• Original Poster

    #2
    I forgot to mention that she now recognizes the car of a person who frequently brings me home but has no reaction when he comes to the house if I'm already inside.

    Comment


    • #3
      This actually is separation anxiety. I have a dog with similar behavior. Super annoying.

      Comment


      • #4
        I don't know. My friends dogs do the same thing to her and her husband when the garage door opens. Have you a doggie day care near by so your dog can play with others during the day? Even just a few days a week? How about hiring a part time dog walker during the day? That's what I would suggest if it be a kid who is lonely during the day and needs more playtime. Other than that maybe call a dog trainer and see what they say.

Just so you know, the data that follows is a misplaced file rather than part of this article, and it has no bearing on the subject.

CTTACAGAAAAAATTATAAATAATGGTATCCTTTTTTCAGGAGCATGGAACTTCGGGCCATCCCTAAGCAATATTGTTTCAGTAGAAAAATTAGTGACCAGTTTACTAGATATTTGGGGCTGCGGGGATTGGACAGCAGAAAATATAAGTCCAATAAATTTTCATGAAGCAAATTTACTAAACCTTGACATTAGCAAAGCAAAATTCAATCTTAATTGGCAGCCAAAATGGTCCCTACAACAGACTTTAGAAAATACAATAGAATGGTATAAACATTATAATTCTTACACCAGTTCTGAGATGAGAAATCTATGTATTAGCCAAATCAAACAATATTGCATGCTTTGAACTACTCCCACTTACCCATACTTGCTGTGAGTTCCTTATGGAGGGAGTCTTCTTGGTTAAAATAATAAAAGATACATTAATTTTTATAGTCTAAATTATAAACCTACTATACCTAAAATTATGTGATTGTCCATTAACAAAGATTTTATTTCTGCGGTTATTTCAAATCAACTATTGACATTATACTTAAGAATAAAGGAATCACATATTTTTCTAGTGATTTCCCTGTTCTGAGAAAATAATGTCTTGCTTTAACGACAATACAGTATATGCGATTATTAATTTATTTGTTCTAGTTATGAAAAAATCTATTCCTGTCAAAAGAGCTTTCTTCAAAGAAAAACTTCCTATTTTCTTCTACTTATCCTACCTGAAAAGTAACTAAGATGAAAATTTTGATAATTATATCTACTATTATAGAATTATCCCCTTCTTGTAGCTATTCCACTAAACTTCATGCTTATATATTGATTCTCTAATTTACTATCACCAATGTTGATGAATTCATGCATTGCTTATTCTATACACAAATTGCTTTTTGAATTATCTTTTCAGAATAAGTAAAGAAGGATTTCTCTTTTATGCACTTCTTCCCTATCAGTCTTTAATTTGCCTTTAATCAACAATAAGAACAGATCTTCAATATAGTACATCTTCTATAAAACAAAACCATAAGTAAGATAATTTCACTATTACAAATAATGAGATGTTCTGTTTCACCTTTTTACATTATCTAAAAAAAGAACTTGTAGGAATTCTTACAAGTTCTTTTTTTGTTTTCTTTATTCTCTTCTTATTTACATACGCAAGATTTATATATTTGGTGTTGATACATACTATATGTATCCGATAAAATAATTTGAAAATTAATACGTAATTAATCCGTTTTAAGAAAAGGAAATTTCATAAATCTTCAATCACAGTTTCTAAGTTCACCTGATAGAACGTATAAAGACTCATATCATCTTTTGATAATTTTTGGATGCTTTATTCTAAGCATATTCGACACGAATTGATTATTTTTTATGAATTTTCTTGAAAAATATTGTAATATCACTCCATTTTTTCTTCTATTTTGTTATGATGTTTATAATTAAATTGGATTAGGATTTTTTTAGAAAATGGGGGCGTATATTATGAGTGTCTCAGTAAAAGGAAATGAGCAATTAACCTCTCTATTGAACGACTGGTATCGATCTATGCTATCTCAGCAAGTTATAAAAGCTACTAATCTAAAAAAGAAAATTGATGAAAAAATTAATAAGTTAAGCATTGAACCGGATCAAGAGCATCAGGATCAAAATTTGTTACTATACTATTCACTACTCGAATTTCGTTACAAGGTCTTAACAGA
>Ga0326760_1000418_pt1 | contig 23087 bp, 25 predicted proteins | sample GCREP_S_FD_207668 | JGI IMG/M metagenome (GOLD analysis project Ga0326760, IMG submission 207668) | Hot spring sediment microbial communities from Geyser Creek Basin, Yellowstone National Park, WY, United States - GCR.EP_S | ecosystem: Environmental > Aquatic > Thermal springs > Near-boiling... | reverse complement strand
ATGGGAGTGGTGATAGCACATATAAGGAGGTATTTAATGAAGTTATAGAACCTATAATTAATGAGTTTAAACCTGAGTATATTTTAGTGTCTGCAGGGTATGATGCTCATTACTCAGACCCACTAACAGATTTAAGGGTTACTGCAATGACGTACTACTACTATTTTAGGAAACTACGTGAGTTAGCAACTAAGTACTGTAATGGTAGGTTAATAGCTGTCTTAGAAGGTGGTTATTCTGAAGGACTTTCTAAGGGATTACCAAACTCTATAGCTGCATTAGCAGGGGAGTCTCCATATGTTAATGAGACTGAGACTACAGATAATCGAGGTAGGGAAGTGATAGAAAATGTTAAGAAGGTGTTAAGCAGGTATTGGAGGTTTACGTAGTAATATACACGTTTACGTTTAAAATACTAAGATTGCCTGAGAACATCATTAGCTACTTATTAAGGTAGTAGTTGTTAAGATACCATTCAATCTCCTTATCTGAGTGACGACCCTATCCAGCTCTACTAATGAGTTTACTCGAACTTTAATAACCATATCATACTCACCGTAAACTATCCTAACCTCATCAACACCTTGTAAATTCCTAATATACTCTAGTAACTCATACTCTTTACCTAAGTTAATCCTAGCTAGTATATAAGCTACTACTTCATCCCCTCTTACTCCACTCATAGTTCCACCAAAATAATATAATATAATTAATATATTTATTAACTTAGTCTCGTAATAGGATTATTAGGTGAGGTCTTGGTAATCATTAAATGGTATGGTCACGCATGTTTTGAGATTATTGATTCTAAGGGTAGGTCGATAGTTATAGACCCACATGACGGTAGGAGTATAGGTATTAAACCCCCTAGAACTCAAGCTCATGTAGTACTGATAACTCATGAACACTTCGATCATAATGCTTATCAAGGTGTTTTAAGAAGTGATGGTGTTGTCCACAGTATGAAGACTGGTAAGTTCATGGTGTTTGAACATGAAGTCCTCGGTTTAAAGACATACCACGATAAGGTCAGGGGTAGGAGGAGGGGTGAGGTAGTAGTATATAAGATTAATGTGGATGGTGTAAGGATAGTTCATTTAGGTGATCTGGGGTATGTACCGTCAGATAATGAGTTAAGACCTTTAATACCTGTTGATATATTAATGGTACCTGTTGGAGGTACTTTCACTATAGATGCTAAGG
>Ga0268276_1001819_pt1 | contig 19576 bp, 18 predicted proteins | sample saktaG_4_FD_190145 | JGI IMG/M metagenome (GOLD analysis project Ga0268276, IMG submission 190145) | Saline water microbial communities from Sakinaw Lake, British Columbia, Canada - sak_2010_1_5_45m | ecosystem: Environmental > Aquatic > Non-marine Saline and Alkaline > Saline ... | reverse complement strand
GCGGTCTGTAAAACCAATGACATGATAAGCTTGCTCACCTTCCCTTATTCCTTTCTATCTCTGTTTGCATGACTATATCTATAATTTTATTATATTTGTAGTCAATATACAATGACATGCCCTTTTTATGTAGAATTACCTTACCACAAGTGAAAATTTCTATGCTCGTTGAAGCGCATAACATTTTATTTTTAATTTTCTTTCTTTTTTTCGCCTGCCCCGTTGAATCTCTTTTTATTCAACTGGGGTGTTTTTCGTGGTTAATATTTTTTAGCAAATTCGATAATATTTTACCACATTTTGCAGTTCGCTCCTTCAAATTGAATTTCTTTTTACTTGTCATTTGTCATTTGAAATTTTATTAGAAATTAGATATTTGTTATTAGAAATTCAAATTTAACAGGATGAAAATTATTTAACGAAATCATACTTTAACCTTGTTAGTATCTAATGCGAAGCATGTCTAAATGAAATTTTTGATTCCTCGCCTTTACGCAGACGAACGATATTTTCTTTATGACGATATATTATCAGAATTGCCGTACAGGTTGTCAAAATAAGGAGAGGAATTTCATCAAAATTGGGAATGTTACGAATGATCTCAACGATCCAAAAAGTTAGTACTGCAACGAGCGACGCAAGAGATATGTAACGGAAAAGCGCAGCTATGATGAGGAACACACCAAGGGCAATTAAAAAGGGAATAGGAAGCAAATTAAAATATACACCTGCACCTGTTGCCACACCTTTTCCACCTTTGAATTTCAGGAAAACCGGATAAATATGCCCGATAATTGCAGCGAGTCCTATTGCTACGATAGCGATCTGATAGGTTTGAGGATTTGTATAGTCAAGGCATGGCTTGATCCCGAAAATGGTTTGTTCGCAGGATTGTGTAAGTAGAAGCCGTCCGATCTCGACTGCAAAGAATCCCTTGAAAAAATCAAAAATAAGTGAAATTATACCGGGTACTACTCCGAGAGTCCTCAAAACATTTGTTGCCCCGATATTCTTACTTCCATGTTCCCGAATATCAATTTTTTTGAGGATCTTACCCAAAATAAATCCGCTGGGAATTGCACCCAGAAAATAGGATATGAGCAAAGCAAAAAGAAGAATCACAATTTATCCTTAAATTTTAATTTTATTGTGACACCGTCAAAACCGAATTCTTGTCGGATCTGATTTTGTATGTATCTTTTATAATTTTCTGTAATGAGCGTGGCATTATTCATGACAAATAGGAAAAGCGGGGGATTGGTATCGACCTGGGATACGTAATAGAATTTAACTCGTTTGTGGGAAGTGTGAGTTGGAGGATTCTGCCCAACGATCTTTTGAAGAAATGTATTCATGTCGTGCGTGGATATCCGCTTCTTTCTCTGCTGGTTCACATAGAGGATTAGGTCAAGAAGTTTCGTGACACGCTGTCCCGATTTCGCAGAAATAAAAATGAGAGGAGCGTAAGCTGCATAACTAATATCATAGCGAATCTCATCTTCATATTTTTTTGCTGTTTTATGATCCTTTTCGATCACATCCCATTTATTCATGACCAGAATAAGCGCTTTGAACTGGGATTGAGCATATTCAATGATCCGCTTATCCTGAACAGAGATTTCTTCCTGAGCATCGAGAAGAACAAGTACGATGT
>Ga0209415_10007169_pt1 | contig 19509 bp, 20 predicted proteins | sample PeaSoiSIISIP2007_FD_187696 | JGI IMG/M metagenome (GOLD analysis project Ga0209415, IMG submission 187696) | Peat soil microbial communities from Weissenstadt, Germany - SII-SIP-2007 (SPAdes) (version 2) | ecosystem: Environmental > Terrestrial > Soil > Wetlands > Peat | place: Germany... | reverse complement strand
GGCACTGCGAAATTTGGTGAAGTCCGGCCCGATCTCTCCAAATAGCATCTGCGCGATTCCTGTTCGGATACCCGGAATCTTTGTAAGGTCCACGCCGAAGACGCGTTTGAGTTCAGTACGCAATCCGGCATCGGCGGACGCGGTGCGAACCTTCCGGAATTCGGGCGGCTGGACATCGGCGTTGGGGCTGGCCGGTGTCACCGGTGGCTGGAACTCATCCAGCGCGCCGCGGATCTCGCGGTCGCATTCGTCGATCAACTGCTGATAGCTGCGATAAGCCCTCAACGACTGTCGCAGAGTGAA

Comment


        • #5
          Originally posted by CrazyGuineaPigLady View Post

          She recognizes my car pulling up and starts barking. Not whining, full on barkety bark, bark, bark and it escalates if I don’t immediately come in the house.
          I had a similar issue about 10 yrs ago when fostering a deaf Great Dane. Believe me, they can hear a diesel, esp. when their previous owner drove one. I was honestly afraid she would go through the window. But otherwise a quiet sweet girl.

          Dial down your greeting to an .05 on a scale of ten. Open the door, drop your keys on the tray, open your mail. All matter of fact. Totally ignore dog. This is not punishing them, but reassuring them that the pack leader is home.

          It is very, very hard to ignore them, but this worked for me. When doggie is quiet, have a nice pet and a treat, maybe even a sit-stay. Again, it is not a punishment, but a confirmation for them that steady-eddy leader is home & thus no pressure on them. It may take one or two times, or maybe 30. Consistency is key.

          I've since used this method on the farm "greeters" who swarm me at barns I visit. They glom on to me like leeches but no more jumping up and barking. It makes them feel secure.